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Asiafruit Congress 2014 Highlights

Winning the Asian Markets at Asiafruit Congress

Asiafruit Congress 2014 showed the way to capitalize on the opportunities in Asia’s dynamic consumer markets, from branding to m-commerce.
Asiafruit Congress gave delegates a unique insight into the world of opportunities in Asia’s hugely dynamic fresh fruit and vegetable markets on 2 September in Hong Kong.

Kicking off Asia’s premier conference and networking event, which attracted more than 400 decision makers from 38 different countries, James Sinclair of InterChina, explained how the ‘premiumisation trend’ in China, fuelled by rising incomes, is creating unprecedented opportunities for fresh produce brands.
“The middle-class in China is interested in trading up, but they are discerning. They are not interested in trading up in everything,” said Sinclair. “Consumers are worried about chemical and biological hazards when it comes to food, so when trading up, one of the key priorities are fresh produce, along with cars, leisure expenditure and travel.”
Sinclair said branding provided a mark of trust to safety-conscious consumers, particularly younger generations, who represent an increasing share of the market. “Many younger consumers are not confident in selecting produce,” said Sinclair. “They don’t know what they’re looking for and don’t have relationships with vendors. Brands help consumers build confidence in a product by offering consistency and trust.”
Trading up is not just about buying a more expensive product, he pointed out, but about addressing consumer sensitivities, be it peace of mind over food safety, desire for ‘indulgence’ or concern with the aesthetic appearance of the fruit. “Start by deciding what your brand should stand for in China, and then wrap it up in a story,” he told delegates.
The digital revolution has offered new ‘clever and disruptive’ ways to tell that story and develop brands, Sinclair added, a theme explored in the ensuing panel discussion. Zespri’s China corporate relations manager Matt Crawford, highlighted how Zespri was attracting and retaining consumers by positioning its brand as more than just a produce label through events like its recent Juicy Water Fight in Shanghai.

“The challenge is to build connection to brand,” Crawford said. “The aim of events like the Juicy Water Fight is to highlight the importance of vitality, getting outdoors and having fun with your family, which consumers will associate with the Zespri brand.”

Crawford also explained how guests at the Juicy Water Fight were encouraged to share their experience through social media. “There is nothing more important than peer to peer marketing in China at the moment,” Sinclair added. “It’s not uncommon for consumers to go through 200 comments (from fellow consumers) before buying a product.”
While acknowledging the huge opportunities for producer brands in Asia, fellow panellist David DeLorenzo, CEO and president of Dole Asia, said branding remained very important to the fresh produce business globally.
“I think every piece of fresh produce should have a brand on it, because a brand to the consumer means that somebody cares, that someone is responsible,” said DeLorenzo.
“In the fresh produce industry, I don’t see it as one company’s brand against another, I think we’re all partners together in building consumption. Our goal should always be to increase consumption for everyone.”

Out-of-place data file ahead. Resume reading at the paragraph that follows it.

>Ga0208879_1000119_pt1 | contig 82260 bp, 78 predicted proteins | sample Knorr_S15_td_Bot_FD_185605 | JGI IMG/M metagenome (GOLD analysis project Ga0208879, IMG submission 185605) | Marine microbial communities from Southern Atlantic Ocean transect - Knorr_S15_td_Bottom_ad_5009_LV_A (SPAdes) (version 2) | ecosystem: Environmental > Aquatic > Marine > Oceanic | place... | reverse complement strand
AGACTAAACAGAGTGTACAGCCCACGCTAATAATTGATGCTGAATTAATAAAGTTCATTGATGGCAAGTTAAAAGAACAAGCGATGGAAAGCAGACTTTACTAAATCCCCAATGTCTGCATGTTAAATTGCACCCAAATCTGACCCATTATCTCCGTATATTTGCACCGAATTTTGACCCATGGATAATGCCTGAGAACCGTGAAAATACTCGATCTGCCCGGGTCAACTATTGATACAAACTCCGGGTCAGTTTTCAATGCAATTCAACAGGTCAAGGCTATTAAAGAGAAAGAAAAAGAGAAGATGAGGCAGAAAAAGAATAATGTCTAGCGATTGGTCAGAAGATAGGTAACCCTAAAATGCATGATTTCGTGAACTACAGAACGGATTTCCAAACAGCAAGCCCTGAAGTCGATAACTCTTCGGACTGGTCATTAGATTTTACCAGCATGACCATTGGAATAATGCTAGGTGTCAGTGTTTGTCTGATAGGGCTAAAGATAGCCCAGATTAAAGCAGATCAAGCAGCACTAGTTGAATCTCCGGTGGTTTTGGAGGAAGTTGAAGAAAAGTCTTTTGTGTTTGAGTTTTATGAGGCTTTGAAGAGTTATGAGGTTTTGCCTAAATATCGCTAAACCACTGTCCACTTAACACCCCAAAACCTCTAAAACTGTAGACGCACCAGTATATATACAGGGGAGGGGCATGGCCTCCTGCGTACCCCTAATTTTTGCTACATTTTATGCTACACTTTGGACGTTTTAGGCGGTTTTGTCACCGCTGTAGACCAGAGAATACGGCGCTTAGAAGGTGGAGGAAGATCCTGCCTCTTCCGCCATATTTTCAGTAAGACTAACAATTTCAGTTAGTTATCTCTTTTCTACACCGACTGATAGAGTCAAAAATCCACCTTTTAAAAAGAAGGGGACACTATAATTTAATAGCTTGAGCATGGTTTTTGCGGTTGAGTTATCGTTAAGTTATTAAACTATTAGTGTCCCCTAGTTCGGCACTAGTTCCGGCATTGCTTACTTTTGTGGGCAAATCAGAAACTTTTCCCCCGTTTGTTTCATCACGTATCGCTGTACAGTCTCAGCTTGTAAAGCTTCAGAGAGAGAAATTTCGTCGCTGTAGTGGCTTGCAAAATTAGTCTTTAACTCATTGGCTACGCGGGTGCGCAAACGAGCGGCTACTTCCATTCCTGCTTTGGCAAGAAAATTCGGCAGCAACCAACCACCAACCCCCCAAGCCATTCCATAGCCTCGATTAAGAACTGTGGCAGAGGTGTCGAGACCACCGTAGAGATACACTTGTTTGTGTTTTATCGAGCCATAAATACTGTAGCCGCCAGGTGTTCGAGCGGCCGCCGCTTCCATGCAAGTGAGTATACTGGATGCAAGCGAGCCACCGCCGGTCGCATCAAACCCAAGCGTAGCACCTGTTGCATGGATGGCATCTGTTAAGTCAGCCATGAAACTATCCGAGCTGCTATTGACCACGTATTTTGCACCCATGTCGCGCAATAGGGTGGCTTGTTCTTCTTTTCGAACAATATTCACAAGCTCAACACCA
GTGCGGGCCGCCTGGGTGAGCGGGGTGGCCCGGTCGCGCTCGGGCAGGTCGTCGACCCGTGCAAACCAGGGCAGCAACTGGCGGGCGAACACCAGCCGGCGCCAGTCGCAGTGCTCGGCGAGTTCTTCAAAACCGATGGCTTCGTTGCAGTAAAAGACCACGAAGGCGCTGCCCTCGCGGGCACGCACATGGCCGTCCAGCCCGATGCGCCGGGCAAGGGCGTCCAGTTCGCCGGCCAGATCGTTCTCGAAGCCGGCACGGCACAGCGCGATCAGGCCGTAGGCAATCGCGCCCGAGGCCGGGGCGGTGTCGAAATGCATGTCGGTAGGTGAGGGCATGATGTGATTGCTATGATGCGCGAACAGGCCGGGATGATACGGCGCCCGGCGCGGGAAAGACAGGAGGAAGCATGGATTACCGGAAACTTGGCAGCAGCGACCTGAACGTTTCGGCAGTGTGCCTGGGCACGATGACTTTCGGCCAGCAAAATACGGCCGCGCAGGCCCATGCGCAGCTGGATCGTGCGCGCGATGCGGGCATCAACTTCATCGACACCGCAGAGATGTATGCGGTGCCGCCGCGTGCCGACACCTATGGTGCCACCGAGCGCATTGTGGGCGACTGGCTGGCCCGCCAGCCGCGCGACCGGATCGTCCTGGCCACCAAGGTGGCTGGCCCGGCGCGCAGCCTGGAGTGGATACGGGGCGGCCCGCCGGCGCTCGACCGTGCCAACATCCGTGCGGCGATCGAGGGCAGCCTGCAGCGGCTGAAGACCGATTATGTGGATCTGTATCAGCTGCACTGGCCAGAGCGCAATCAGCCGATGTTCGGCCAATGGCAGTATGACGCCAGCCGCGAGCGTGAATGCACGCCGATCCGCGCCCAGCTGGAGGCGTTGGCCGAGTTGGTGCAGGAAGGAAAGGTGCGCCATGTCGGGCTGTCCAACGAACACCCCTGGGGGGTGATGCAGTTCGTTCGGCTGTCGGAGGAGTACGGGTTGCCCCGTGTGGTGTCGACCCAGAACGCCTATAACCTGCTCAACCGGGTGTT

DeLorenzo also stressed that the best way to secure consumer endorsement was through the quality of the offering. “What sells produce is good quality and size of display. When you have large displays of good quality produce, consumption goes up dramatically. Brands that stand behind that quality will always benefit.”
Latin America looks to extend reach
Latin American exporting countries such as Chile and Peru have been leading the charge for imported fruits in Asia. With their export volumes set to grow strongly in the future, the second session focused on the need for them to boost their market penetration in China in particular.
In the session, which was opened by Peru’s deputy agriculture minister Jorge Luis Montenegro, Juan Carlos Rios of Peru’s Intercorp Group said further market penetration was unlikely to come from the creation of direct distribution networks, but through collaboration with regional distributors who had knowledge of the market.
That view was echoed by Christian Carvajal of Chilean exporter association Asoex, who pointed out that suppliers should capitalize on the fact that many regional distributors in China were looking to make the leap into direct importing.
Breakout sessions spotlight opportunities
A series of breakout sessions kicked off the afternoon agenda at Asiafruit Congress, and while China had dominated the morning’s proceedings, a session dedicated to Indonesia packed out the room. Kafi Kurnia, managing director of Peka Consult, encouraged exporters considering entering the Indonesian market to look beyond the volume of customers they can service and focus on the value they can derive from supplying high-end products to the market.
“The average annual growth for fruit imports to Indonesia is between 13 and 15 per cent, but it’s not only the size or rate of growth of this market that is important; quality is also essential,” said Kurnia. “There is a new trend forming in Indonesia towards self-indulgence, so consumers are interested in buying top-quality fruits.”
In other breakout sessions, Patrick Vizzone of National Australia Bank analysed Asia’s surging demand for safe food, Winstone Chee of Dairy Farm Group and Wayne Prowse of Fresh Intelligence Consulting mapped out the market trends in Asia’s vegetable trade, while Louis Ng, Pear Bureau Northwest’s China representative, and Brett Ennis of Prevar, looked at the bright future for pear marketing in the region.

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